Method to Label Proteins Inside the Living Cell for Super-Resolution Fluorescence Microscopy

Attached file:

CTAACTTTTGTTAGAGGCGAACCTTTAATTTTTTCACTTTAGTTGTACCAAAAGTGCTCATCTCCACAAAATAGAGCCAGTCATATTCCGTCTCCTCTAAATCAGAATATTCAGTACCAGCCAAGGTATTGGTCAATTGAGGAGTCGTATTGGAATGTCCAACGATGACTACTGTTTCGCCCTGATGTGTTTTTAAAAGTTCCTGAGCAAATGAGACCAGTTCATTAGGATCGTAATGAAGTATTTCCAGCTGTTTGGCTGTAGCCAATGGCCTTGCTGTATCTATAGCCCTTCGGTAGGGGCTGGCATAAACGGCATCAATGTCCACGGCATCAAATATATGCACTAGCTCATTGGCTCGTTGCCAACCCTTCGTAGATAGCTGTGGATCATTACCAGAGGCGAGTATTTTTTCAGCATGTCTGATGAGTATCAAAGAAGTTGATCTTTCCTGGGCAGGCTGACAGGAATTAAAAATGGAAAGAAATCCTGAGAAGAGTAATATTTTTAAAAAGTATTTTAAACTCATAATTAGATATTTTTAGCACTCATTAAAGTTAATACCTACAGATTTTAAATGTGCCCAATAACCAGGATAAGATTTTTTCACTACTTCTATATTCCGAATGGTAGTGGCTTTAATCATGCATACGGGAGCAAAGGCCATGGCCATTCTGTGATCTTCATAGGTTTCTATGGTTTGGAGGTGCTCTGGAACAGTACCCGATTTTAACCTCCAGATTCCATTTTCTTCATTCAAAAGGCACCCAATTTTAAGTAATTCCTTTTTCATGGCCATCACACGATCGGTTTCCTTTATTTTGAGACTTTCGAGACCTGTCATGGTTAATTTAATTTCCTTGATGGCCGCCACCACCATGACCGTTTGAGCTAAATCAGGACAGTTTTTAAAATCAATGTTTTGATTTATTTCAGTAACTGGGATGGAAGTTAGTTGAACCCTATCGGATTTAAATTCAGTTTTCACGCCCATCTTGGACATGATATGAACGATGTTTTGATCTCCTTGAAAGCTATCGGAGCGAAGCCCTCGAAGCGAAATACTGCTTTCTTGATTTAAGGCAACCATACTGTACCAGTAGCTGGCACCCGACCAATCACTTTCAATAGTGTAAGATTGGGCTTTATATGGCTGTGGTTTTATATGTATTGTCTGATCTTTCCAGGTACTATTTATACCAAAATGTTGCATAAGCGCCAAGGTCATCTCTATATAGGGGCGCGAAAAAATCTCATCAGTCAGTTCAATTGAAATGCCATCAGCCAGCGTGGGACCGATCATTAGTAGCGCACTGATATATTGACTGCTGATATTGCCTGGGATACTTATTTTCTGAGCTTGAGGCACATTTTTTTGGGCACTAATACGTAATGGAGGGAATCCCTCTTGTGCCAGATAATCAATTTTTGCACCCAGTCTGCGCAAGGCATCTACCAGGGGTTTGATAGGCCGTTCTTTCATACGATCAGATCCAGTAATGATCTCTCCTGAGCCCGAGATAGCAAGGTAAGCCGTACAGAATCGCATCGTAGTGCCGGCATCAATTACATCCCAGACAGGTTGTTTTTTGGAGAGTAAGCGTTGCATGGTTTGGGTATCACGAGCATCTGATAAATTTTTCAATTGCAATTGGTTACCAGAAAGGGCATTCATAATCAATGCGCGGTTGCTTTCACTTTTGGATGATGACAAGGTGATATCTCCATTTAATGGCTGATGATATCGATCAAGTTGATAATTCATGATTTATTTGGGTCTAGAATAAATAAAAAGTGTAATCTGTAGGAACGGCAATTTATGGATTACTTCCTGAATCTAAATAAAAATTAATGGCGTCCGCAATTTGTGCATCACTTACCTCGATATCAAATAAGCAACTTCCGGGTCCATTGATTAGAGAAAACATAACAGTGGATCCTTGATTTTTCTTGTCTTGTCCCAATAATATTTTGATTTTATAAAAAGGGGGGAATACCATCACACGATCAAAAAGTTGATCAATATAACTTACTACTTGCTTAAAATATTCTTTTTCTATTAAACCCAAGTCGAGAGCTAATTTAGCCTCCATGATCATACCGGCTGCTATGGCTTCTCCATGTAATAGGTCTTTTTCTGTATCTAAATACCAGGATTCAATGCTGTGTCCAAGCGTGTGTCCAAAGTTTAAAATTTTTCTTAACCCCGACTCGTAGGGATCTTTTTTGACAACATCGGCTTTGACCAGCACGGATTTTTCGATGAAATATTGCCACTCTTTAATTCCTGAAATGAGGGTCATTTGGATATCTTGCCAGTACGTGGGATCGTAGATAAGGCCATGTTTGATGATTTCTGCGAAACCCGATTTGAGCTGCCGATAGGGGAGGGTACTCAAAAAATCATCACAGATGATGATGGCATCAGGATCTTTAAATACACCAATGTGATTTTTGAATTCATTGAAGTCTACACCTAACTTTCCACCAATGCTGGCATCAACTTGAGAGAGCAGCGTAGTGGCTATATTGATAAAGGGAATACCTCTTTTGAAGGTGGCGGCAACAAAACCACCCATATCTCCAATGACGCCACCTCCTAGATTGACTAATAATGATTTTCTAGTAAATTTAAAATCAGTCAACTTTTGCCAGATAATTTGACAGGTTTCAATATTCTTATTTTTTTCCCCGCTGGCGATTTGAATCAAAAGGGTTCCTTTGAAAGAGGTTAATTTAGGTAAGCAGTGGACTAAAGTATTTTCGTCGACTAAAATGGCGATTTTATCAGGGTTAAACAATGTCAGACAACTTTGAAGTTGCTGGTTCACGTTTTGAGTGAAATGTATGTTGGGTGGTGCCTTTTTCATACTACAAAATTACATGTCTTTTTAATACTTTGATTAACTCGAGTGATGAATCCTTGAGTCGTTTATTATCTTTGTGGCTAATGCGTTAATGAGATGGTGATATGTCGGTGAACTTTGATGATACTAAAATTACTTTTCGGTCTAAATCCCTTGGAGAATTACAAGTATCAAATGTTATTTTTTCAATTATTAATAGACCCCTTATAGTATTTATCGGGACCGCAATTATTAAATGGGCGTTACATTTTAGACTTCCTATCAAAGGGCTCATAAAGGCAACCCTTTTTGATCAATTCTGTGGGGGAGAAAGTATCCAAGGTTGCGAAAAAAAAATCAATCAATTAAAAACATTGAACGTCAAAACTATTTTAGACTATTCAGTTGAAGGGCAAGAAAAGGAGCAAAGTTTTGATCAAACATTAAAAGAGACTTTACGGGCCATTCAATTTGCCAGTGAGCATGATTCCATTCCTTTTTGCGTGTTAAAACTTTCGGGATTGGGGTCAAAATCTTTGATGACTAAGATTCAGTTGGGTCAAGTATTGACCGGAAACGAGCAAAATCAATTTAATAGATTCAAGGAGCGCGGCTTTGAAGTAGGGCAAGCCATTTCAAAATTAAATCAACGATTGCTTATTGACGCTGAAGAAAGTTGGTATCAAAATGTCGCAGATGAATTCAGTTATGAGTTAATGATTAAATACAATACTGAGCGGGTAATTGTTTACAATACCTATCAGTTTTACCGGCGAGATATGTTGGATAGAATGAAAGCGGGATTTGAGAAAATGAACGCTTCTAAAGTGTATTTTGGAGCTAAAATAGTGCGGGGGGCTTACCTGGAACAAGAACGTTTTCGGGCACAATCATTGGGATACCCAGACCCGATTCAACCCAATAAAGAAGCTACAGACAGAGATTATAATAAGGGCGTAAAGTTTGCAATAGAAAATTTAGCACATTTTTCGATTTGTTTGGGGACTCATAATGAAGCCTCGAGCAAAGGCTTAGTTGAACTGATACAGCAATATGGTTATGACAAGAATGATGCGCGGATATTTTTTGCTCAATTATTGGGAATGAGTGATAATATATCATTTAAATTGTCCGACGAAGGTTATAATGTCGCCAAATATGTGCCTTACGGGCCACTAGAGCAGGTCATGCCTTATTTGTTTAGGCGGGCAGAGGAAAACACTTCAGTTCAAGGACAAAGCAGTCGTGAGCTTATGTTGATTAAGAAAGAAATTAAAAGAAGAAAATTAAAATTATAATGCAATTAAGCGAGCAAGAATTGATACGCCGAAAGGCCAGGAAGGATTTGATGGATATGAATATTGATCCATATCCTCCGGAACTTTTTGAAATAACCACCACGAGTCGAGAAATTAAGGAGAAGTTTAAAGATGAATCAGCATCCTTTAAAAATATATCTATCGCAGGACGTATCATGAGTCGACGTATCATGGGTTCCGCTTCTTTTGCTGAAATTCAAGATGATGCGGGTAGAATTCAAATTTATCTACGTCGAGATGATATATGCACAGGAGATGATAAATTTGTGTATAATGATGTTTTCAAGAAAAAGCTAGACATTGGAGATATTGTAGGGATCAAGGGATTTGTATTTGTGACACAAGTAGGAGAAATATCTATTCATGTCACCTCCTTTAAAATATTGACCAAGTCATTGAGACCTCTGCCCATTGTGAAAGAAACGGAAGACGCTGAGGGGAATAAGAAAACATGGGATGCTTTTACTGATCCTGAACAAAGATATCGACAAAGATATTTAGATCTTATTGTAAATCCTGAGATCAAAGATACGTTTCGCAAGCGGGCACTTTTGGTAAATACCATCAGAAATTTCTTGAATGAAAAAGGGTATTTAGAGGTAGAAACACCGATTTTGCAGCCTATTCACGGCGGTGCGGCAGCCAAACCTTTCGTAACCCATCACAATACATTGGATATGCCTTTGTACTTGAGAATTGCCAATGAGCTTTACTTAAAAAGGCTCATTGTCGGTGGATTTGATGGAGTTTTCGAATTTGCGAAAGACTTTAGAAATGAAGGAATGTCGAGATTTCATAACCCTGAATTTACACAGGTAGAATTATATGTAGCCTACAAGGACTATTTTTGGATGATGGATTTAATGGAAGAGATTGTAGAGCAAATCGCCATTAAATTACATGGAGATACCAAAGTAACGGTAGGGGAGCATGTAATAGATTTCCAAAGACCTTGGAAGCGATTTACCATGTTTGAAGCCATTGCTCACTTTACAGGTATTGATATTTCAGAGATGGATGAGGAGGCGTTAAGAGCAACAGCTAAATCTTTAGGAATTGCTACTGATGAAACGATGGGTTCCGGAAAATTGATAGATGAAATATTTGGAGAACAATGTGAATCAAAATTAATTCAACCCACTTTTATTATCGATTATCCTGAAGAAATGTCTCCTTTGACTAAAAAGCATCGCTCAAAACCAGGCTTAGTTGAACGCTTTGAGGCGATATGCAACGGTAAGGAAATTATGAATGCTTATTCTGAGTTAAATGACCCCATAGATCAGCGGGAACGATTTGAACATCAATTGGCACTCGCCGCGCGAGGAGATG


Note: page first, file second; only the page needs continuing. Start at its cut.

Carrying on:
Super-resolution microscopy has gained increasing interest due to its ability to visualize single protein molecules and sub-diffraction limited cellular structure. However, studying the dynamics of intracellular proteins in living cells using super-resolution microscopy has remained difficult due to the poor permeability of fluorescent probes across the cell membrane. Thus, imaging of intracellular protein in a living cell is often accomplished by using fluorescent proteins, which comes with caveats such as over-expression of target protein and poor photostability. CPLC graduate student Kai Wen Teng and the Selvin group developed a method to deliver fluorescent probes efficiently up to the size of a full antibody for targeting intracellular proteins. The method uses a pore-forming toxin called Streptolysin O, which reversibly creates ~20-30 nm pores on the cell membrane without killing the cells. Using this method, virtually any fluorescent dye can be delivered and any protein targeted using affinity reagents such as fluorescent ligands, nanobodies, or antibodies. In addition, the live-cell friendly oxygen scavenger Oxyrase can be applied to prolong the photostability of fluorescent dyes. By combining the advantages of the delivery method with Oxyrase, the team tracked individual kinesin molecules by single-molecule fluorescence, imaged actin filament dynamics using super-resolution microscopy (dSTORM) over an hour, and measured various steps associated in cancer, all unprecedented in live-cell fluorescence imaging. Refer to: Labeling proteins inside living cells using external fluorophores for microscopy